I first heard of the Vesecky farm, when an employee of a store selling Vesecky turkeys at Thanksgiving last year praised this farm by telling me that they had visited the place and "Vesecky farm IS social justice for turkeys." So I was very curious to know what my own impressions would be. Mr.Vesecky embodied the stereotype of the salt-of-the-earth farmer of yesteryear. His quiet, unassuming but friendly manner was welcoming and he seemed genuinely happy to show off his operation. The turkeys looked healthy and were extremely curious about all of us strangers who had descended upon their farm -- but were not nearly as trusting of any of us as they were of Mr. Vesecky -- the man who fed them (and unbeknownst to them was planning their mass slaughter for next month, a disturbing and surreal fact amidst the seemingly wholesome and happy backdrop of visitors enjoying the event.) I asked Mr. Vesecky if he ever got attached to the birds or missed them when they were trucked off to slaughter, and he replied quite matter-of -factly, "Nope that's when I get paid!" Mr. Vesecky told me that he did not breed any of the birds himself but instead purchased them from a commercial hatchery. He said they arrived as newly hatched chicks via the US postal service (meaning no food, water, nor warmth for the few days they were in transit.) "Do they all arrive alive I asked?" and he said, "Mostly." Few people who claim to eat only "humane meat" are aware of the violent repeated forced artificial insemination (rape) of female turkeys, that is essential to all turkey hatcheries (call them as I did-- and they will tell you the birds are simply too large to mate on their own without hurting each other.) Mr. Vesecky pays companies to inflict this trauma on grown turkeys so that he can purchase turkey chicks to sell them for a premium price to people who want to believe they are buying a "humane" product. (and this also means that male turkeys have their sperm forcibly removed from them via equally barbaric procedures too. But of course by having these parts of the farming done at other locations and out of sight of visitors "coming to see where their food comes from" it allows this fraud to continue and to be thought of as humane by unsuspecting folks who want to believe that their purchases are not incentivising animal torture. It was disheartening for me to realize that educated caring people working in retail outlets would refer to this whole scenario as, "Social justice for turkeys."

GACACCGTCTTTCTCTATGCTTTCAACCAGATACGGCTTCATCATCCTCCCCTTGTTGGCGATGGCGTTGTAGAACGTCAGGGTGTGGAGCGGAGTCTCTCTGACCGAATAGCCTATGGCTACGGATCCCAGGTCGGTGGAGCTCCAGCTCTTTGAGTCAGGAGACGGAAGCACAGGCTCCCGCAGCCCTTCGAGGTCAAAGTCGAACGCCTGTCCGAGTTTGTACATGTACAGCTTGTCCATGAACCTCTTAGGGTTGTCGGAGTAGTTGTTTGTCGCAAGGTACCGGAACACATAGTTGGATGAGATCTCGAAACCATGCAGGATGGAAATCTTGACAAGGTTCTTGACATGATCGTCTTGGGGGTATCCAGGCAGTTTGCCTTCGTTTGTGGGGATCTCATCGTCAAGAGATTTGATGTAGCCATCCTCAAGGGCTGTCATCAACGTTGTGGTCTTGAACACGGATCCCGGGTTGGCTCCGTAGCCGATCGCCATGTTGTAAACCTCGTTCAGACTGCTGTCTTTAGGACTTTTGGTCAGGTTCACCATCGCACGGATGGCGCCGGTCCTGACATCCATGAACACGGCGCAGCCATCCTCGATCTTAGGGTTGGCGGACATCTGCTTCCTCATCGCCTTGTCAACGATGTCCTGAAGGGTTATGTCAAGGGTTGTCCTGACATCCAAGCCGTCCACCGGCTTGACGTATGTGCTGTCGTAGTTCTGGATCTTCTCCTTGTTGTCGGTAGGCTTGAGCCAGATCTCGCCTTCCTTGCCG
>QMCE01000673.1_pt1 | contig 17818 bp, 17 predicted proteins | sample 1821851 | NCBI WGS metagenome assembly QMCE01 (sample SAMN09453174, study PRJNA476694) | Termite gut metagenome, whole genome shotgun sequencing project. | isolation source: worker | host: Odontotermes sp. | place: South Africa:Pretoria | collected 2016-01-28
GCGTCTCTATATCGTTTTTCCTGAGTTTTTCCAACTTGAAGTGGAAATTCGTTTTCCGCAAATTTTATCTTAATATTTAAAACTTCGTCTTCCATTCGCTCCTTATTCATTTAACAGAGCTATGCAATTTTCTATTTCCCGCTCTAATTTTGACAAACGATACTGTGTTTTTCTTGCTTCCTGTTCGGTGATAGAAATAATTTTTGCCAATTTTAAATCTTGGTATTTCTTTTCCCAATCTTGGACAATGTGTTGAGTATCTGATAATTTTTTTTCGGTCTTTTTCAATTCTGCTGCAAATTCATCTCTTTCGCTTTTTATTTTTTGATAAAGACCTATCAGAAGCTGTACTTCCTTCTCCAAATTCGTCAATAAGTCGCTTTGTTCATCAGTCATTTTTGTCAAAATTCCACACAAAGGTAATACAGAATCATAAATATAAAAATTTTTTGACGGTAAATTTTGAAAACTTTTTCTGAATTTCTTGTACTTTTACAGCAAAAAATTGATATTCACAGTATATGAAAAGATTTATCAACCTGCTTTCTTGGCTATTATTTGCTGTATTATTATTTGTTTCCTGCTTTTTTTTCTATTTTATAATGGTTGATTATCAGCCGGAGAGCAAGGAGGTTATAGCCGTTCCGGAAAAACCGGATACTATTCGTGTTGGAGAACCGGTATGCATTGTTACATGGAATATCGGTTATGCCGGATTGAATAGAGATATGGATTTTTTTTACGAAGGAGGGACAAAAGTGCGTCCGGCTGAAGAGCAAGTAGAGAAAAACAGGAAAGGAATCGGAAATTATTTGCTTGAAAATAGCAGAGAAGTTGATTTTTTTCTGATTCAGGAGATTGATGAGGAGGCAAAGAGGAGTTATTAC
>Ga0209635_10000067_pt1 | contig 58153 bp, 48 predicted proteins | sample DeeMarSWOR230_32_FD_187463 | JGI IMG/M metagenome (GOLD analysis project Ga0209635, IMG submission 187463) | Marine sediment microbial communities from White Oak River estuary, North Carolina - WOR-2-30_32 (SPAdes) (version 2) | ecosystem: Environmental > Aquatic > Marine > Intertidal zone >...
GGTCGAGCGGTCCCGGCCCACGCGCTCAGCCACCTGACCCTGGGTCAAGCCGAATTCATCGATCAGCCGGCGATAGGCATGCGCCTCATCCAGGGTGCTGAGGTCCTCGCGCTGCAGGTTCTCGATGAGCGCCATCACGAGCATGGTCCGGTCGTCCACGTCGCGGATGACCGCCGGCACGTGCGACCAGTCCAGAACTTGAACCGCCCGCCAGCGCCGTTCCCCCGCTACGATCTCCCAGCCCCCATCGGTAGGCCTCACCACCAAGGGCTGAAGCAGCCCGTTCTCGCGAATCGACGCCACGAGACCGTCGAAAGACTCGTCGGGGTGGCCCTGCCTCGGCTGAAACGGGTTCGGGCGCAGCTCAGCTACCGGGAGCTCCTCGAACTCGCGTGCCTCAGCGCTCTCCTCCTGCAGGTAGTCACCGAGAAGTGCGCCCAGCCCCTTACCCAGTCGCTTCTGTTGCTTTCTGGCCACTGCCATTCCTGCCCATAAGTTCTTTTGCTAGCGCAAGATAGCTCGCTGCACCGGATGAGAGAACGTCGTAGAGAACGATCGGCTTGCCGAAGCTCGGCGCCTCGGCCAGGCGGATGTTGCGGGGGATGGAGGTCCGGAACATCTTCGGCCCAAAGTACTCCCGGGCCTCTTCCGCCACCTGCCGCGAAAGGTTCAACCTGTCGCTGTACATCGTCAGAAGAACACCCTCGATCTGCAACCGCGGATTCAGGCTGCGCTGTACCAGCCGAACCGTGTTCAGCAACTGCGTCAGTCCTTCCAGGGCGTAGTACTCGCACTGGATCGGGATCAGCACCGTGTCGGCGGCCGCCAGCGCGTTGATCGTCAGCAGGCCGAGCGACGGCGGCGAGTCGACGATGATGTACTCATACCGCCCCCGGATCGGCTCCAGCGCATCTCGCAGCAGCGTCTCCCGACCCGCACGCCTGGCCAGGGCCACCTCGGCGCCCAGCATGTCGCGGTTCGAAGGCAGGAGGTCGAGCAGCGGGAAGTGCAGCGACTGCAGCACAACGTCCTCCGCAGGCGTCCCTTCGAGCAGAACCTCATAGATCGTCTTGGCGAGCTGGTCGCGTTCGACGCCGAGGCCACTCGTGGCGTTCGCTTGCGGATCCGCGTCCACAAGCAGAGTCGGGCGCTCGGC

By far the most disturbing farm I visited was the Iwig Dairy. They provided visitors a formal guided tour of their operation. We were shown the bottle washer, the milk separator, pasteurizer, homogenizer, freezer and ice cream maker. But when we came to the milking barn, we were told it was not really set up for people to go inside. So I asked if I might just look in the window at it and they said the milking part was far in another area and I wouldn’t be able to see anything. In light of the fact that they admitted doing gruesome bodily mutilations to unanesthetized cows, and how they seemed oblivious to the profound psychological distress they routinely subjected mother cows and their babies to, by not allowing us to actually enter the milking barn (THE part of a dairy operation that the public most associates with where their milk comes from) it left my imagination to conjure up barbaric and cruel possibilities as the reason we were not allowed in to see it, because what they did unabashedly share – suggested they were quite desensitized to things that most people would consider egregiously violent, unjust and traumatic for animals (as long as they had not grown up on such a farm and been taught that these things were in fact completely ok to do to animals -- and of course absolutely necessary if the farm was to be profitable.)